Aelflynn removed the blankets that were settled on his legs and hips. She drew up a short nightshirt exposing the wound to t he air. Lawrence saw the wound. It was red and swollen. There was a rank and disturbing odor. Then he saw the broken shaft of the arrow. His heart skipped a beat at the shock of it.

The woman took the sheets and had one of the servants raise the King's leg so she could place it under him. Lawrence gritted his teeth and suppressed a groan. The woman shot a disapproving look at him. "Cry out if you must," she commanded. The servants exchanged glances.

Aelflynn took a kettle from the hearth and poured boiling water over something in a bowl. She used a pestle to squeeze the water into the bowl's contents. Then she brought the bowl and a cloth over and wetted it to clean around his wound. She looked at one of the servants. "Put thy hands in that hot water and dry them. Then I want thee to grasp the shaft of the arrow and pull with all thy strength."

The man cleaned his hands in the stingingly hot water, then took the cloth she gave him and dried them. He came to the side of the cot and looked at Lawrence, "Begging thy pardon, sire?" He looked anxiously at the King who gritted his teeth and nodded.

"Wait," the woman said. She went to her table and looked for and found something. It was no more than a stick of wood. She brought it to the King and bade him put it between his teeth and bite down. "It will prevent thee from biting thy tongue or lips," she explained. He did as she instructed.

The servant then took hold of the stump of the arrow shaft. The King winced. The servant started to pull and Lawrence squeezed his eyes tight shut. The man had to put his foot against the side of the cot to get leverage. Pull as mightily as he could he could not budge the arrow.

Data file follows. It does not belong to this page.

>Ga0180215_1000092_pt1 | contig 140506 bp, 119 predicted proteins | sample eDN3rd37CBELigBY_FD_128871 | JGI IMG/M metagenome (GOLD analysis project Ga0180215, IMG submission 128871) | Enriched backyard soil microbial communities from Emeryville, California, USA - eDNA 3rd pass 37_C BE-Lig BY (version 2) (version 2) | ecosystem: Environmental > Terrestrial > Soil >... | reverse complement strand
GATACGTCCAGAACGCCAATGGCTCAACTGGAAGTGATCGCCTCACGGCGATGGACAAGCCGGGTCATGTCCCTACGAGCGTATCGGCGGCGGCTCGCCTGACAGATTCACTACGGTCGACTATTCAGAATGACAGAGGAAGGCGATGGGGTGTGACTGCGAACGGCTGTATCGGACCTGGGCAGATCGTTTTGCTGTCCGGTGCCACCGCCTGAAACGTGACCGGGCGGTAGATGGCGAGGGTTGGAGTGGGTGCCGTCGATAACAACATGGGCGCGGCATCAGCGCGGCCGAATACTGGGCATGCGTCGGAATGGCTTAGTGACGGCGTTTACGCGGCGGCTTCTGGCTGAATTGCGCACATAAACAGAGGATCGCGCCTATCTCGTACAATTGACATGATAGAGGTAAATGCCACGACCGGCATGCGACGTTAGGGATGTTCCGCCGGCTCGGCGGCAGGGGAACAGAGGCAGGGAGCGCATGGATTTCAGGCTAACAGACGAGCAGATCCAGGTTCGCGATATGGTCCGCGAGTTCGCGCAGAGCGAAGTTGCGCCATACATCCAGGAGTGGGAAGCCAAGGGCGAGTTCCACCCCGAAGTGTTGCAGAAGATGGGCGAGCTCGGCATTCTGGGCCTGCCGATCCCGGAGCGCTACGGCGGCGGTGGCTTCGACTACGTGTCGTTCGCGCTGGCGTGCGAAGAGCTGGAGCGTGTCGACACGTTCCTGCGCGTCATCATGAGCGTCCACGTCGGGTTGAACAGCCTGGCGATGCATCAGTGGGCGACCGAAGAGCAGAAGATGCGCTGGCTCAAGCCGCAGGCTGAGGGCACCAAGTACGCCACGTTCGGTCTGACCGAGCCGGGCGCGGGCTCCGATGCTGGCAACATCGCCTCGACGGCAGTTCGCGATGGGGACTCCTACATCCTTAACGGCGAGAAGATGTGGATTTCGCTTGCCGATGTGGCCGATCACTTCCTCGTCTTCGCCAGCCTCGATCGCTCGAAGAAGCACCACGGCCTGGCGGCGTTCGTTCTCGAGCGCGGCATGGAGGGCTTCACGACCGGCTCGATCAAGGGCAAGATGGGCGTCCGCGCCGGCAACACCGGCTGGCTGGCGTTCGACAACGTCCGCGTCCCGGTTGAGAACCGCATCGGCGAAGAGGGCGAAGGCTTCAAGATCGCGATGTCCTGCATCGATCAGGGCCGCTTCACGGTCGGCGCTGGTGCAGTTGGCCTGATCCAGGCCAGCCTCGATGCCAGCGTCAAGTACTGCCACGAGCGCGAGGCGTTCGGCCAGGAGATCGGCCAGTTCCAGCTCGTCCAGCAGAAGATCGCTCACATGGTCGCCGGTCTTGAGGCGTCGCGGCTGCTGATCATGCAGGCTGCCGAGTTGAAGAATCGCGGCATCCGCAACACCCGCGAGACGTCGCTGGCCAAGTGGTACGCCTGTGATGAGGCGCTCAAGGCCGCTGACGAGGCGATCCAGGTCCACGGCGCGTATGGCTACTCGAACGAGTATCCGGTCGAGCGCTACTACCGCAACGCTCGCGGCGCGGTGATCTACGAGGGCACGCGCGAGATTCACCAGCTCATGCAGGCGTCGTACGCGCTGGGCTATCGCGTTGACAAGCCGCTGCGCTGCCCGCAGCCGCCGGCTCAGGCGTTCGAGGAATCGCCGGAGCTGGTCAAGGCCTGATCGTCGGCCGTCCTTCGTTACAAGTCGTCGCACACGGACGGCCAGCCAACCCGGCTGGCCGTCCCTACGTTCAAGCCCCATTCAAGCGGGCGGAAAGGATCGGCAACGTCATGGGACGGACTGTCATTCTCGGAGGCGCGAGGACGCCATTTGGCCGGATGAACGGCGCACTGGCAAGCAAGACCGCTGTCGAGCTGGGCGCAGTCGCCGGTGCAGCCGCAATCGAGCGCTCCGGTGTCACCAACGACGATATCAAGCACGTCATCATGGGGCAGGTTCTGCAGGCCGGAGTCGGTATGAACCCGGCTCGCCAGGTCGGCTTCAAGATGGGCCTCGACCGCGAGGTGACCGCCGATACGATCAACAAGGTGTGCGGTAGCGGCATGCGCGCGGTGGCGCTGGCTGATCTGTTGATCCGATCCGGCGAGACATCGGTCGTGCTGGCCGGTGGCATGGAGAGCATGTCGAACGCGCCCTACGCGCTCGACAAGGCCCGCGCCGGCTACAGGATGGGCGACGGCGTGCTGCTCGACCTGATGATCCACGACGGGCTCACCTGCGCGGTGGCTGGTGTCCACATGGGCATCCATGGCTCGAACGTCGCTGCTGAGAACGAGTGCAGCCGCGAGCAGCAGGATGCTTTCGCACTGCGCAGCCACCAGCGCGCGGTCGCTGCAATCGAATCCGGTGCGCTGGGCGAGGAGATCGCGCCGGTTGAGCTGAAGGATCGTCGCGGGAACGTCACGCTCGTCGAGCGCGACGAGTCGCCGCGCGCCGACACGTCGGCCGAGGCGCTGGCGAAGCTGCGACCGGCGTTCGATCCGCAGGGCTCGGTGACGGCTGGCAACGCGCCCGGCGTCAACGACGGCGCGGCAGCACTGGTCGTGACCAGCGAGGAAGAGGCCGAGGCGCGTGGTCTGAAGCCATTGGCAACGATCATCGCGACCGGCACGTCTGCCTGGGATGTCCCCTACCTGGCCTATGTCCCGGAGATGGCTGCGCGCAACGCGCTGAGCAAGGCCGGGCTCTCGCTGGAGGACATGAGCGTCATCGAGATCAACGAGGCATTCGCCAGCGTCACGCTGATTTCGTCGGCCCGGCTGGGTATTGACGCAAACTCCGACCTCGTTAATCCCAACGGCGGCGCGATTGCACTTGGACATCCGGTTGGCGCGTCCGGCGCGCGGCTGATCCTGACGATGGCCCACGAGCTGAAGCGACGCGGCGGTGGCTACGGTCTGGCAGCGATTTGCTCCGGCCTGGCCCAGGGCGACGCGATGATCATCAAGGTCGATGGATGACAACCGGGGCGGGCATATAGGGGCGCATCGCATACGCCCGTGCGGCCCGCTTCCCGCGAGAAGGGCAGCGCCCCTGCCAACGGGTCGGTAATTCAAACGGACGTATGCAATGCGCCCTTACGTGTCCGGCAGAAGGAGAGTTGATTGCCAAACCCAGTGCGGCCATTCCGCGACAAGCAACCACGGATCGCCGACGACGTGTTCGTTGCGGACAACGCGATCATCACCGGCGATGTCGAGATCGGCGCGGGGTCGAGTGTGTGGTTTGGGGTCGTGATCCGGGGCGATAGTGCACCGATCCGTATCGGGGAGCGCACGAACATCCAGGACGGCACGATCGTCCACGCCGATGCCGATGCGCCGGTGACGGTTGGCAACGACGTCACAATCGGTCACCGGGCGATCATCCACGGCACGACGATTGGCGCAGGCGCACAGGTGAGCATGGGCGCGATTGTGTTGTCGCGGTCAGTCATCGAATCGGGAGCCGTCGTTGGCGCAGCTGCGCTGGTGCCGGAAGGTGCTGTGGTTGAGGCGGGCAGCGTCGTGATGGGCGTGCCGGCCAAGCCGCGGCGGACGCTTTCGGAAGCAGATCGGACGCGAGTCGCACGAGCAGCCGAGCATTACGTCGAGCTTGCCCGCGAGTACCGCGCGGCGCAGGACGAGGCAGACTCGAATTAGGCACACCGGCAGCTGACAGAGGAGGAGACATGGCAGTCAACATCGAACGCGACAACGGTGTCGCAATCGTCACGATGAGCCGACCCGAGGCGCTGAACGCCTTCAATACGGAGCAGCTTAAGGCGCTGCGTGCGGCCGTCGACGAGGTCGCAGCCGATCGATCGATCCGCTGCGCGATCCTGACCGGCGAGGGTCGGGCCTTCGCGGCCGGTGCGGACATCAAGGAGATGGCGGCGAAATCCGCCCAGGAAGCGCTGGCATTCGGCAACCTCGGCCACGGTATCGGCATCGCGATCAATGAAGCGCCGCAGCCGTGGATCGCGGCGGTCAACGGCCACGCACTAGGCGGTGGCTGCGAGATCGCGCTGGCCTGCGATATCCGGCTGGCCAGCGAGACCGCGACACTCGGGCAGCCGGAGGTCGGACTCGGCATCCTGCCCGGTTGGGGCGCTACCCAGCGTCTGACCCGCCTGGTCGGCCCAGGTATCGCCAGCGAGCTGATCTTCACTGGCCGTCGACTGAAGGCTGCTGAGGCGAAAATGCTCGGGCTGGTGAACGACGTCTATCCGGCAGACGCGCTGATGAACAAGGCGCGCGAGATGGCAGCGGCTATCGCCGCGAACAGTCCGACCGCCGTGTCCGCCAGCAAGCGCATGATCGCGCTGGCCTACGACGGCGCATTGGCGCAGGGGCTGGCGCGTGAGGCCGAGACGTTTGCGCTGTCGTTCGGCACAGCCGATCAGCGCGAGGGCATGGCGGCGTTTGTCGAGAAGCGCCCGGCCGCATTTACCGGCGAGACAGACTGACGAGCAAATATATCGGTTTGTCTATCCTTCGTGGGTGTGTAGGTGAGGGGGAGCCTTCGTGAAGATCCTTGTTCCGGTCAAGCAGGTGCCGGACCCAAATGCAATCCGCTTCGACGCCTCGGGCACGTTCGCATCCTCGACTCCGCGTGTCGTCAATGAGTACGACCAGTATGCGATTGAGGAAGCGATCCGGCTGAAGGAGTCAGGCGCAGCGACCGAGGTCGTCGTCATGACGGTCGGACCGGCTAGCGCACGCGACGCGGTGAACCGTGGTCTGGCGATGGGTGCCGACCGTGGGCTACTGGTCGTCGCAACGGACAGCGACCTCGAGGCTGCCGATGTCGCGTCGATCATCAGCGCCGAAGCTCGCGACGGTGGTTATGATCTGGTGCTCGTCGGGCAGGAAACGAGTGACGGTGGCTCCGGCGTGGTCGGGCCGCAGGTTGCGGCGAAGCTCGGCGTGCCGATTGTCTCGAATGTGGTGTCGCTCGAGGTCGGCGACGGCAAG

Aelflynn looked at Jehan and sighed. We shall have to cut it out." Lawrence was already pale from the pain. The slim knife had been placed in the hearth fire and was now almost red with heat. Aelflynn retrieved it and came back to the King. She looked into his eyes. He nodded, put the stick in his mouth again, and shut his eyes again. Deftly the slender woman guided the knife into the wound and felt for the bone. The smell of burning flesh was pungent. The King's ability to bear the pain weakened and he began to moan. She felt the tip of the arrow where it was imbedded in the bone and with a neat twist she loosed it. She pulled on the shaft hard and with an awful squelching noise it came out. The King screamed. "That's it, Lawrence, that's it," she breathed.

As soon as she had tossed the bloody arrow to the side, she took the cloths she had at hand and pushed them into the wound to staunch the blood. She called to Jehan. "Come here and press on the wound with all your might."

When he took her place she went to prepare the next treatment. Jehan looked into the King's eyes, which were full of tears of pain. The stick had come out from between his teeth. Jehan started to reach for it and the woman shouted, "Both hands, I said press with all thy might!" The King looked at the man weakly.

Aelflynn came back and peeled up the side of the cloths and said, "Good, it is bleeding but the blood is clean. Move out of the way." She pushed her master to one side and knelt by the King again. She lifted the cloths and examined the wound. She made tut-tut sounds, then started to dab at the gaping hole with cloths soaked in her solution. The wound stung but it was so much less than the pain had been the King made no sound.

The woman took the stick and put it in Lawrence's mouth again. "This will be worse than before." He blanched but took the stick between his teeth and waited. She lifted a bowl that was at her side and poured an oily liquid onto the wound. It was boiling hot oil and Lawrence screamed aloud and nearly doubled from the pain. The woman quickly stuffed the wound with the cottony fiber and then dressed it with more clean cloths. She sat back on her heels and sighed.

Lawrence opened his eyes, which were dazed, and looked at her. She put her hand on his forehead, "It is well, my lord. The oil has cauterized the wound. It shall not bleed more and it shall not become more infected. Thou will live and I think keep the leg."

His eyes spoke deep gratitude. Then they closed and he fell into a stupor us sleep.

"Cover him warmly she commanded the servants. Sweat was on her pale brow.

Jehan asked her, "What was that spider web material you packed the wound with?"

She looked up at him with a smile. "Just that. Cobweb."

Next: Calamities - Grave Condition III

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About the author

Nan Hawthorne now writes under the name Christopher Hawthorne Moss. You can contact Christopher at .